Glenn Brunkow, a farmer in Westmoreland, Kansas, says the government shutdown is causing ripple effects for farming.

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NPR Story
3:40 pm
Fri October 4, 2013

Should You Tell Your Partner About Past Loves?

(Grant/Flickr)

Originally published on Fri October 4, 2013 4:43 pm

Vermont couple Leon Marasco and Kate Harper were friends for 17 years before they became romantically involved.

Because of that friendship, they knew all about each other’s former partners and felt that that knowledge deepened the bond between them.

Harper and Marasco wondered if other couples had had similar experiences.

After doing interviews and collecting hundreds of stories, they found the answer seems to be yes.

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NPR Story
3:40 pm
Fri October 4, 2013

'Hump Day' Disrupts Class

Originally published on Fri October 4, 2013 4:43 pm

The Geico commercial “Hump Day,” has gone viral.

Students at Vernon Center Middle School in Connecticut made news when they used the phrase “hump day” so much it became disruptive.

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NPR Story
3:39 pm
Fri October 4, 2013

Government Shutdown Threatens Mortgages, Housing Recovery

Originally published on Fri October 4, 2013 4:43 pm

Borrowers hoping to get mortgages backed by a government agency will probably see delays, as much of the staff is furloughed due to the government shutdown.

The shutdown comes as the housing market has climbed back from the financial crisis. If the shutdown lasts more than a week, economists predict it will threaten the housing and economic recovery.

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NPR Story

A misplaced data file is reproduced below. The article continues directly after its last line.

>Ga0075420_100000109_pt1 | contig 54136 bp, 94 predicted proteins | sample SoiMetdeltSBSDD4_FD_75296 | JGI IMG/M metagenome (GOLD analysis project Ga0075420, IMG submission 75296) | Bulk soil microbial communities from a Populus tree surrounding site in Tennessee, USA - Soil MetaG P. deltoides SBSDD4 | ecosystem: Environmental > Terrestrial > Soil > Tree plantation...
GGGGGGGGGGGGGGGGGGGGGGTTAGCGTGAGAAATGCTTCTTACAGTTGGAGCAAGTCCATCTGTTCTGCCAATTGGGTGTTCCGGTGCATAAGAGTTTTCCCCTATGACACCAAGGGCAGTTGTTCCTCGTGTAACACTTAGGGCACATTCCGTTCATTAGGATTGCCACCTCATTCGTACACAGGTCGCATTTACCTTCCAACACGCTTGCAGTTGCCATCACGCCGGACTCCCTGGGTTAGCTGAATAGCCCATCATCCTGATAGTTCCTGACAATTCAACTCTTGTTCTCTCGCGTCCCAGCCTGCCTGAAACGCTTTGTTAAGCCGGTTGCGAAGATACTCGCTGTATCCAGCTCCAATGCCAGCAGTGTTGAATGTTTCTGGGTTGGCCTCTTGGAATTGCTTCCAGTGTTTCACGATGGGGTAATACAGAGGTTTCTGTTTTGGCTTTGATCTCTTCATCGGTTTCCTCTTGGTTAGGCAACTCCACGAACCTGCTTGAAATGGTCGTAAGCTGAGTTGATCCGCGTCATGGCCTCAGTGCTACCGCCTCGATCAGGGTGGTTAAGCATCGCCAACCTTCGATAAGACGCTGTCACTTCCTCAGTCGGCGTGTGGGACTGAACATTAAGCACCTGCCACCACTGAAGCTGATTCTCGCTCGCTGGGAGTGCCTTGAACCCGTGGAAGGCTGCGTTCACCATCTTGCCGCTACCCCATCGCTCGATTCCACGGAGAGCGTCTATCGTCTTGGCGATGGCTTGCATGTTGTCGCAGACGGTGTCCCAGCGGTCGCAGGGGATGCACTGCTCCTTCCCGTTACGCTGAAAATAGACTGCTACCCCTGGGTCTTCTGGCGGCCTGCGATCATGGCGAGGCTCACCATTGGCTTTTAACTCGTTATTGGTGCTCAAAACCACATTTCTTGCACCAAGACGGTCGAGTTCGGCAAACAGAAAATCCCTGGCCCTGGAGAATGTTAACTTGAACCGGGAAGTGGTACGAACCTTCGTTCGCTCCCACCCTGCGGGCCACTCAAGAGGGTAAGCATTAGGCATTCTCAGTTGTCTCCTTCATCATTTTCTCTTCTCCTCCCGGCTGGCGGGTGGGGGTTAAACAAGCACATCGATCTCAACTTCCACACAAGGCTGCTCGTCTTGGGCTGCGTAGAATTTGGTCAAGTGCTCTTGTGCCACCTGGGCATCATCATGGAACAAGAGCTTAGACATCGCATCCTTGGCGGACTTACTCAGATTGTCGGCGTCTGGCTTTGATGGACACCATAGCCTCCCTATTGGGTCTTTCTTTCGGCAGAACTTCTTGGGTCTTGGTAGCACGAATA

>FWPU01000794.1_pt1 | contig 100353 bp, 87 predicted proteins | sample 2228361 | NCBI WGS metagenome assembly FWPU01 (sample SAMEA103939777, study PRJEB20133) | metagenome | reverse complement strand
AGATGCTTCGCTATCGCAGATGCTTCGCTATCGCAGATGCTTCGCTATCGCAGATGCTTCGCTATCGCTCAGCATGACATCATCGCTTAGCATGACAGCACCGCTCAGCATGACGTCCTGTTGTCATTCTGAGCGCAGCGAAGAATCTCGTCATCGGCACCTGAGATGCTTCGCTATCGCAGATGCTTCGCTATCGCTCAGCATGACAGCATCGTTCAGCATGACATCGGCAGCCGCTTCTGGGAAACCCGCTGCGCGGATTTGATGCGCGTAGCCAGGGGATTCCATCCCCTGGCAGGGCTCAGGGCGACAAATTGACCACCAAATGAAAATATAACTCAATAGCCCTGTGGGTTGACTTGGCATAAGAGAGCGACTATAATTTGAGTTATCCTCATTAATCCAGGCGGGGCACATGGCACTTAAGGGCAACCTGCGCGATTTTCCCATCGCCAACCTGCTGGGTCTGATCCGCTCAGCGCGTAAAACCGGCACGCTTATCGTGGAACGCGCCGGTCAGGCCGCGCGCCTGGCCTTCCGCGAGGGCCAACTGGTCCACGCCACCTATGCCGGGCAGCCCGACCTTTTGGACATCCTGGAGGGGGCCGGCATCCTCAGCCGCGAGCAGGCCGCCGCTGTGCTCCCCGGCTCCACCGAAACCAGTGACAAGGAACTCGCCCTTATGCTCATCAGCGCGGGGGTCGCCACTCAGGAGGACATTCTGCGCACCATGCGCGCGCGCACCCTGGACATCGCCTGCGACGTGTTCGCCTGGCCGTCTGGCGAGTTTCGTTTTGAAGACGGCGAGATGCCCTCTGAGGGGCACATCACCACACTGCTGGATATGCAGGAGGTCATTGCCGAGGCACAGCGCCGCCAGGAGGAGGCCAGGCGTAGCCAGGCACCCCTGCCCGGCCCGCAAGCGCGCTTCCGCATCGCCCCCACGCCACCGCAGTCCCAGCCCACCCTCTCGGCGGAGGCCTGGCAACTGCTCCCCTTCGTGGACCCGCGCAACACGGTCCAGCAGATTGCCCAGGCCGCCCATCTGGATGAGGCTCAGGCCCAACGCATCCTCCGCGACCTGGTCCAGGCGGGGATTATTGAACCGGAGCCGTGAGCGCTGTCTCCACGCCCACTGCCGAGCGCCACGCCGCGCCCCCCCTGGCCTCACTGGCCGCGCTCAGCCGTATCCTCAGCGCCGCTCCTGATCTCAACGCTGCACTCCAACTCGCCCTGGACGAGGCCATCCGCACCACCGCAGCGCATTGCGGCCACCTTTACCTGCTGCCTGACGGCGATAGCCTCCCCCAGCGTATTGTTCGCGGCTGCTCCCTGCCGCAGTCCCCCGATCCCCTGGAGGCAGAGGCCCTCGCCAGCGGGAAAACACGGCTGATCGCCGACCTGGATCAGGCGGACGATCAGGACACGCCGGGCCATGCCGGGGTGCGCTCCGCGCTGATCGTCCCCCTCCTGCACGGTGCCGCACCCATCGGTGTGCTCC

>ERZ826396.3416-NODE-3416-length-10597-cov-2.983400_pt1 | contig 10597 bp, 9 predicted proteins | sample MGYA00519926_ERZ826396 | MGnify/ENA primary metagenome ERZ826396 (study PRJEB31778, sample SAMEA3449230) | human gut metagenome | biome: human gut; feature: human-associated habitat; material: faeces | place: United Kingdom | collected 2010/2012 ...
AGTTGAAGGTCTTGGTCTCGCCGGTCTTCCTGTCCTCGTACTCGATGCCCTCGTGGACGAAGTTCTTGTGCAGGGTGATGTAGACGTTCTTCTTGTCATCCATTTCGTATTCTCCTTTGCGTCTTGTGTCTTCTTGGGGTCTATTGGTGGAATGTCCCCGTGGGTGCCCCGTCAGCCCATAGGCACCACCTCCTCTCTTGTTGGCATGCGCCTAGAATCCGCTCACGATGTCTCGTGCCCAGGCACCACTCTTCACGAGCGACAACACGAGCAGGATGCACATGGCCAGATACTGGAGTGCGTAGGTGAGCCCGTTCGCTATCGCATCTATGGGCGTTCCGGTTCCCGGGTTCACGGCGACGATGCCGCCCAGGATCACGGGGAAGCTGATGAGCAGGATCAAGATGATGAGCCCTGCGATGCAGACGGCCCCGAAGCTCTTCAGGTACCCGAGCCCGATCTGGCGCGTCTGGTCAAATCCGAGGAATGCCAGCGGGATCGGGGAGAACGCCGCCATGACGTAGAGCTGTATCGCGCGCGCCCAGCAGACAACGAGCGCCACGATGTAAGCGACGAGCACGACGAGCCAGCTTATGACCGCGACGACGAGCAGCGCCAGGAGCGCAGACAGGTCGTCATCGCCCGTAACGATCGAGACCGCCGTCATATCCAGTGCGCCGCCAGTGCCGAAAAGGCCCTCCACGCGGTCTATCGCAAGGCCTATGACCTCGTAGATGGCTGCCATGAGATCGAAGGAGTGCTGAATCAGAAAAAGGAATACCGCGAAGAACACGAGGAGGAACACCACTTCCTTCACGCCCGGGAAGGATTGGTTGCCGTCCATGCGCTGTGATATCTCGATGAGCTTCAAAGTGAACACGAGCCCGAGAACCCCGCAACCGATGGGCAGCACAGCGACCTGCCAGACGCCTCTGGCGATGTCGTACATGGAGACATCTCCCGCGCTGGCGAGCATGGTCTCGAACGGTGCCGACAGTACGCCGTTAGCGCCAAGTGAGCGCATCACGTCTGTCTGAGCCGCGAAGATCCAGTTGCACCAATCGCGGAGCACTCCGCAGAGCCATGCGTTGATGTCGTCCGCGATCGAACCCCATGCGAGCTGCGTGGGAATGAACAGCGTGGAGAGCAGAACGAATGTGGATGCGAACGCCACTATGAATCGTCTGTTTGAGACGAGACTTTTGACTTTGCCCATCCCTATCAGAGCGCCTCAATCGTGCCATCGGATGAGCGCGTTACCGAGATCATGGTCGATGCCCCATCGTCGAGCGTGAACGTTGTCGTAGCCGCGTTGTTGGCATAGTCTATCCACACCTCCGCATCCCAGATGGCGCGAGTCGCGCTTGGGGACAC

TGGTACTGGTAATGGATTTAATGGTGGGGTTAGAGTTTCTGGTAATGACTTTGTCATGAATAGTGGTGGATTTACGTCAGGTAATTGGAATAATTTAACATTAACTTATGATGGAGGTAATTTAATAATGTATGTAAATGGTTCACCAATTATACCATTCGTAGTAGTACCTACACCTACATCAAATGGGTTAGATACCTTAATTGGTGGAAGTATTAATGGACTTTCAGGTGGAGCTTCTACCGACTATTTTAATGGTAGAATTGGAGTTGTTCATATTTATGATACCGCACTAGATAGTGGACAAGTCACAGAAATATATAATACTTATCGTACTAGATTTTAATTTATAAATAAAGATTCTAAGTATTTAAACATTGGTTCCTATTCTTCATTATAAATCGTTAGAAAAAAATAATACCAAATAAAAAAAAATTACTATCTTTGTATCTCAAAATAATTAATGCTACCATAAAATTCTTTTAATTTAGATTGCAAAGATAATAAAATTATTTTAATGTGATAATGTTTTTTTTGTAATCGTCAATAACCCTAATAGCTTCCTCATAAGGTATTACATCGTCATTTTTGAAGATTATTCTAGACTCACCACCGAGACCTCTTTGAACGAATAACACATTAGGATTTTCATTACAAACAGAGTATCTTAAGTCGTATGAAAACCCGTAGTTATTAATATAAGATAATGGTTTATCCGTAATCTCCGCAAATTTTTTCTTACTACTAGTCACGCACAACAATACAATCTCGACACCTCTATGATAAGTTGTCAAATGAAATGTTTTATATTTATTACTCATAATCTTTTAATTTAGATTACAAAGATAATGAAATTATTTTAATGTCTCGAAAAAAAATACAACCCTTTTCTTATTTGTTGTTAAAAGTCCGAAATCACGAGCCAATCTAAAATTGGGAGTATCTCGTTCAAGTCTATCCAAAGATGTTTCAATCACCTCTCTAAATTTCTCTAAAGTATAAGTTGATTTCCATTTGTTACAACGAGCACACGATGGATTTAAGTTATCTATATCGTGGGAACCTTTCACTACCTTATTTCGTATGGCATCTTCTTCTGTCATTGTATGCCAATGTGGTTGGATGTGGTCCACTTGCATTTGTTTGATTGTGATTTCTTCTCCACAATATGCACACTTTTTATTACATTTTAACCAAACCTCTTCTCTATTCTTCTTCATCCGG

1:58 pm
Fri October 4, 2013

FBI Seeks Answers Following DC Car Rampage

Authorities say Miriam Carey, 34, of Stamford, Conn. was shot and killed by police after a high-speed chase. (Advanced Periodontics)

Originally published on Fri October 4, 2013 4:43 pm

FBI agents in Stamford, Conn., are searching for clues about why an unarmed 34-year-old mother who lived there went on a driving rampage in Washington, D.C. yesterday.

The incident resulted in her shooting death by Capitol police.

Miriam Carey was traveling with her 1-year-old daughter when she tried to breach a barrier at the White House, and then veered her car down Constitution Avenue, driving up to 80-miles-per-hour, toward the Capitol buildings. She eventually crashed into a barrier.

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NPR Story
3:19 pm
Thu October 3, 2013

Andre Dubus III's Tales Of 'Dirty Love'

The latest book by Andre Dubus III is "Dirty Love." (Kevin Harkins)

Note: This segment contains content that may not be appropriate for younger listeners.

Andre Dubus III is the author of the critically-acclaimed novel “House of Sand And Fog” and memoir “Townie.”

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NPR Story
3:19 pm
Thu October 3, 2013

Negotiation Expert Weighs In On Washington Stalemate

With the negotiations between Democrats and Republicans stalled in Washington, D.C., Here & Now turns to a negotiation expert.

We ask, what would get both parties to agree?